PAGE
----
Humor is relatable

At the UX Book Club San Diego meetup last night, we got on the topic of how humor in website copy seems to make websites and interfaces more relatable to its users. One of the group's co-founders, Brie Ann Demkiw, mentioned how she has noticed using one line of humor in a string of text helps increase conversion rates and can increase user loyalty.

Google started doing this a few years back with Google reader. Their message read "Oops! That wasn't supposed to happen." Even Firefox has started incorporating this tactic. When Firefox asks if you want to restore your browser session after crashing, it reads "Well, this is embarassing."

I think it's 100% true. When I read a funny error message or sarcastic instructions in place of something standard and ordinary, not only do I get a chuckle out of it, but I am more emotionally drawn into those sites or applications (in a subconscious way), because of the humor used.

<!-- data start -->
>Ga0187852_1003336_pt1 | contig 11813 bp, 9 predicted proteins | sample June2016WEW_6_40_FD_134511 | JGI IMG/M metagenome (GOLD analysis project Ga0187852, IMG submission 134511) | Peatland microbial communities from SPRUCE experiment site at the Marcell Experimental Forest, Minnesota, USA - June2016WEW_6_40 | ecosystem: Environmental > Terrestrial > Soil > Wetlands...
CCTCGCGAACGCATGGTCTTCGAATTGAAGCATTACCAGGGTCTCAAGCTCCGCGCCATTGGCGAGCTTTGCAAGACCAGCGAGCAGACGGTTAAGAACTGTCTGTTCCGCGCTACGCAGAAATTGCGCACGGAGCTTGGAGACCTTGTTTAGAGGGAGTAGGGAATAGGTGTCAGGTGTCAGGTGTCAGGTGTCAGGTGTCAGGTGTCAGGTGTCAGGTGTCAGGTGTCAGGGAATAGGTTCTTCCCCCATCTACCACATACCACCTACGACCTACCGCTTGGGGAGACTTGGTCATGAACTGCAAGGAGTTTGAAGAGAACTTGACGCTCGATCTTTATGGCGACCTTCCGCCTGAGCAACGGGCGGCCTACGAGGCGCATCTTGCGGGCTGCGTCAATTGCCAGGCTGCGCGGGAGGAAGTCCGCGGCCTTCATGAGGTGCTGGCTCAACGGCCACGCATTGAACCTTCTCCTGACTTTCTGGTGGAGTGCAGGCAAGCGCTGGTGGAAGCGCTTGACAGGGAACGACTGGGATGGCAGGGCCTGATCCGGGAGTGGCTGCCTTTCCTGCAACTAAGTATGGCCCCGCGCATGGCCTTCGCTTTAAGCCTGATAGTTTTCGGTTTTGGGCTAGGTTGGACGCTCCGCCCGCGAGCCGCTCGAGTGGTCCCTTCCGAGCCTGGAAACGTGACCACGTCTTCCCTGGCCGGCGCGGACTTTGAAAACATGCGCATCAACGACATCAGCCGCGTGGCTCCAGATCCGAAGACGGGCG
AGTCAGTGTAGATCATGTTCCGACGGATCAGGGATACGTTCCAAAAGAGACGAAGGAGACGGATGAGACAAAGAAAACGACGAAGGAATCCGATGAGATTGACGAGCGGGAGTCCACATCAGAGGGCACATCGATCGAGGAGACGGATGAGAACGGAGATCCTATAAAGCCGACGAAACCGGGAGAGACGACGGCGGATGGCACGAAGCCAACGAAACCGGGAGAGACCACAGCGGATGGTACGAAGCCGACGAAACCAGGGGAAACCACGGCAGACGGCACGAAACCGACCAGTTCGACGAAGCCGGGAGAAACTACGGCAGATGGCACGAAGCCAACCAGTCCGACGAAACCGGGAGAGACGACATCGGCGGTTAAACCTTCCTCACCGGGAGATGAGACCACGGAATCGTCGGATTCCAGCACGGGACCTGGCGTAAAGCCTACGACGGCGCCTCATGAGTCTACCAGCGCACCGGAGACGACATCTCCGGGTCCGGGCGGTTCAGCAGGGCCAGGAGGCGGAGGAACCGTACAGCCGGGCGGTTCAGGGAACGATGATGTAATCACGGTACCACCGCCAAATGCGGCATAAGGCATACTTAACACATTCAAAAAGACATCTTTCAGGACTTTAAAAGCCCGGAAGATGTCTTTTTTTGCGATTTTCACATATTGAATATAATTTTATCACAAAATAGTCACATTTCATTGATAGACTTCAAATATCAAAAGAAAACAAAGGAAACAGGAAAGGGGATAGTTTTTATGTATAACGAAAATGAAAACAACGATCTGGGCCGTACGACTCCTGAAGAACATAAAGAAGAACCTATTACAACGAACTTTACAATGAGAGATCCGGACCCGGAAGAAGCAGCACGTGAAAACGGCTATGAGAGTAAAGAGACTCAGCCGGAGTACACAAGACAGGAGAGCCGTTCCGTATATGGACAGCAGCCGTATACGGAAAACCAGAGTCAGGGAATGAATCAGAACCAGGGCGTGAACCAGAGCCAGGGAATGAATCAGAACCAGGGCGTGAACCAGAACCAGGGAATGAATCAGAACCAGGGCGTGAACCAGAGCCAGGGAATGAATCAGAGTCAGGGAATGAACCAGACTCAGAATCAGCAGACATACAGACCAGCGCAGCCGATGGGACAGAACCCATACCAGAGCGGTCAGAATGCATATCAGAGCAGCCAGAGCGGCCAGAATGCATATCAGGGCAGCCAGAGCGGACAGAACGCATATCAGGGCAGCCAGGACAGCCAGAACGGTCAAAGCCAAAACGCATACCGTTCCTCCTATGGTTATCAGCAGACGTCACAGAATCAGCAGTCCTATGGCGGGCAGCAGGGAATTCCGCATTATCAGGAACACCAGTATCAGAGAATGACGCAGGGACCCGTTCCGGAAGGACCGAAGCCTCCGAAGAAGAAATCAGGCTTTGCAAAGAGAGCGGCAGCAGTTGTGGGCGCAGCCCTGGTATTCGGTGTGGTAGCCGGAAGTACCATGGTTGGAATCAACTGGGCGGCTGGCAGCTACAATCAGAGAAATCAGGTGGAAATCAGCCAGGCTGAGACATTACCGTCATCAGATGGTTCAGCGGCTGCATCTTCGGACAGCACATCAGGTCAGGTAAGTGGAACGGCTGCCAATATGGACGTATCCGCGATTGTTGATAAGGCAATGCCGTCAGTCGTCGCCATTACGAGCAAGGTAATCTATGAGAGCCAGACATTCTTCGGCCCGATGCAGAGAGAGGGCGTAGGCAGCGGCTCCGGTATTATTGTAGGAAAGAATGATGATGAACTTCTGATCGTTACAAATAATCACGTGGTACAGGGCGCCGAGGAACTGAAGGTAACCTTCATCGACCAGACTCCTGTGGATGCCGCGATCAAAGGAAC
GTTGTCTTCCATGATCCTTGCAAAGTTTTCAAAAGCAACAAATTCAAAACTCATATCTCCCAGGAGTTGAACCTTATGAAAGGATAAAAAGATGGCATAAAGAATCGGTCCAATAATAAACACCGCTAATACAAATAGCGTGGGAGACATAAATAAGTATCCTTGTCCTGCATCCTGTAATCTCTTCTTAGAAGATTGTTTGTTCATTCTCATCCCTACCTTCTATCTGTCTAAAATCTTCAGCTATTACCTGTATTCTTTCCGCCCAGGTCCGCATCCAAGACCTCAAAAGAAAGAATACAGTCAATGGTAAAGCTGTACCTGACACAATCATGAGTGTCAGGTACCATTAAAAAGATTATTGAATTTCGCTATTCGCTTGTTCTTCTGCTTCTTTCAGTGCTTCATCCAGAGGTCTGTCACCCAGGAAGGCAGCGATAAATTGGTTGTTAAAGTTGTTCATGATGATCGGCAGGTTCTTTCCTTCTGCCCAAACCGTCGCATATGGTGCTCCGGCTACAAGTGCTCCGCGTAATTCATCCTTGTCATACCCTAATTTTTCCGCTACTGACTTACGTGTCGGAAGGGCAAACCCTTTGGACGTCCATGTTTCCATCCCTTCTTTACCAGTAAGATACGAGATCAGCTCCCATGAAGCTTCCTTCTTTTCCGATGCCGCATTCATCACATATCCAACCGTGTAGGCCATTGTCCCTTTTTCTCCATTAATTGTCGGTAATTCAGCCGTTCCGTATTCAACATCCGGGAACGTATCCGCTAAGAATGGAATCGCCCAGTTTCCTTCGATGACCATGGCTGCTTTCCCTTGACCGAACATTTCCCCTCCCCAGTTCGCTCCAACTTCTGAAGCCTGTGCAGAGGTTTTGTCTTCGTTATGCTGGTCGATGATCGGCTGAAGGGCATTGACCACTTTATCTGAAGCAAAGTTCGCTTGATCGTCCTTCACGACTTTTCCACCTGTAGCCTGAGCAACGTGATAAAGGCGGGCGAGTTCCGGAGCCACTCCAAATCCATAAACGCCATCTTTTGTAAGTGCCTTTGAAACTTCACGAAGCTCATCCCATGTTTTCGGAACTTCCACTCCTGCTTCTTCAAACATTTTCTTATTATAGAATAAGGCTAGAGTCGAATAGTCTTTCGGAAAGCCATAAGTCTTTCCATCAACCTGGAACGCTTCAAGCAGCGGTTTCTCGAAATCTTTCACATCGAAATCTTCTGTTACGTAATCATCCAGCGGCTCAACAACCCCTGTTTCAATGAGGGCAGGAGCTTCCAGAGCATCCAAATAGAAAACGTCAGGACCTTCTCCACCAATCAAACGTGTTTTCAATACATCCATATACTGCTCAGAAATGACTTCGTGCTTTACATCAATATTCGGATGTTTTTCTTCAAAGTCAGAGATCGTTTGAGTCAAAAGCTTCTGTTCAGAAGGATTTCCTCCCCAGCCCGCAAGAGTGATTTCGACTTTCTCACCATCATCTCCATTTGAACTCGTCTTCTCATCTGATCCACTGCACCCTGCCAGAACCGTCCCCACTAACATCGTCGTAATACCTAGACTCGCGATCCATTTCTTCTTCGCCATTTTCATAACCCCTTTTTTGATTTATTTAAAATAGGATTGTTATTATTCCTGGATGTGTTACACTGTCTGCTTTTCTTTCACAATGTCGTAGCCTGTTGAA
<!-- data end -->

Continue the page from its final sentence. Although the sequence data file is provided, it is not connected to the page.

Why is this? I'm no human behavior expert, but it seems to me like humor is more relatable and shows that there is a real person with real emotions/personality who wrote that particular error message. When we read a standard, boring old string of text that's been used on a million other websites, we aren't phased by it because it's "the norm" and is just the standard way of presenting information. Humor is different and people respond differently, whether they know it or not.

So, to interface designers: go out and be funny. Do something out of the ordinary that users will remember. Although it might be cheesy or sound lame to your boss or clients, it just might have a profound effect on the users, without them even realizing it.